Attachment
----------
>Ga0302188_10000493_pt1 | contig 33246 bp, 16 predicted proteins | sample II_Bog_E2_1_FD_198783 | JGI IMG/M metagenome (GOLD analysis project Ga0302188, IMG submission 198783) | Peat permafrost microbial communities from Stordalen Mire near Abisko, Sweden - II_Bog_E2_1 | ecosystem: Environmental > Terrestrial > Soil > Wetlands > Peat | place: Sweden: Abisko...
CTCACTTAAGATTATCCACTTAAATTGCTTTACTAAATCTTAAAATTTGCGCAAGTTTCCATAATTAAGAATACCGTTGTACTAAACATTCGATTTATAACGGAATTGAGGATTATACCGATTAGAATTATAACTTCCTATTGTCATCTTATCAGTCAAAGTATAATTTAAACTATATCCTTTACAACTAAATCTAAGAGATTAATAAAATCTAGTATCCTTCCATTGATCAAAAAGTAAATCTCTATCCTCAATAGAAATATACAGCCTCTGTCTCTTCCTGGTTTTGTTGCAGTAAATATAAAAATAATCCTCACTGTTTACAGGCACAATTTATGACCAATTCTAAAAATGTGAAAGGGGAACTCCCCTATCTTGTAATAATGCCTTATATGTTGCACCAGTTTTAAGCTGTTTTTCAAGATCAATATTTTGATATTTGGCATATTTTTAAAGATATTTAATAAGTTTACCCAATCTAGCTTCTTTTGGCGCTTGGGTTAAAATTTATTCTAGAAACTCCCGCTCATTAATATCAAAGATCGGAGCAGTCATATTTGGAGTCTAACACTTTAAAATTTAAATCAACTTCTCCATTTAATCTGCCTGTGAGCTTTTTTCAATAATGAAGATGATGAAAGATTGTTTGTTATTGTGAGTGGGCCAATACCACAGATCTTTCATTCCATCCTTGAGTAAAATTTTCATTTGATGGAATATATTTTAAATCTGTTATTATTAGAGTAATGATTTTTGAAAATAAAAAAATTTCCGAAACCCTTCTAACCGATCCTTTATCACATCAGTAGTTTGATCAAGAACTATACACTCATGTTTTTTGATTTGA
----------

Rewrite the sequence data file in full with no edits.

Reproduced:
>Ga0302188_10000493_pt1 | contig 33246 bp, 16 predicted proteins | sample II_Bog_E2_1_FD_198783 | JGI IMG/M metagenome (GOLD analysis project Ga0302188, IMG submission 198783) | Peat permafrost microbial communities from Stordalen Mire near Abisko, Sweden - II_Bog_E2_1 | ecosystem: Environmental > Terrestrial > Soil > Wetlands > Peat | place: Sweden: Abisko...
CTCACTTAAGATTATCCACTTAAATTGCTTTACTAAATCTTAAAATTTGCGCAAGTTTCCATAATTAAGAATACCGTTGTACTAAACATTCGATTTATAACGGAATTGAGGATTATACCGATTAGAATTATAACTTCCTATTGTCATCTTATCAGTCAAAGTATAATTTAAACTATATCCTTTACAACTAAATCTAAGAGATTAATAAAATCTAGTATCCTTCCATTGATCAAAAAGTAAATCTCTATCCTCAATAGAAATATACAGCCTCTGTCTCTTCCTGGTTTTGTTGCAGTAAATATAAAAATAATCCTCACTGTTTACAGGCACAATTTATGACCAATTCTAAAAATGTGAAAGGGGAACTCCCCTATCTTGTAATAATGCCTTATATGTTGCACCAGTTTTAAGCTGTTTTTCAAGATCAATATTTTGATATTTGGCATATTTTTAAAGATATTTAATAAGTTTACCCAATCTAGCTTCTTTTGGCGCTTGGGTTAAAATTTATTCTAGAAACTCCCGCTCATTAATATCAAAGATCGGAGCAGTCATATTTGGAGTCTAACACTTTAAAATTTAAATCAACTTCTCCATTTAATCTGCCTGTGAGCTTTTTTCAATAATGAAGATGATGAAAGATTGTTTGTTATTGTGAGTGGGCCAATACCACAGATCTTTCATTCCATCCTTGAGTAAAATTTTCATTTGATGGAATATATTTTAAATCTGTTATTATTAGAGTAATGATTTTTGAAAATAAAAAAATTTCCGAAACCCTTCTAACCGATCCTTTATCACATCAGTAGTTTGATCAAGAACTATACACTCATGTTTTTTGATTTGA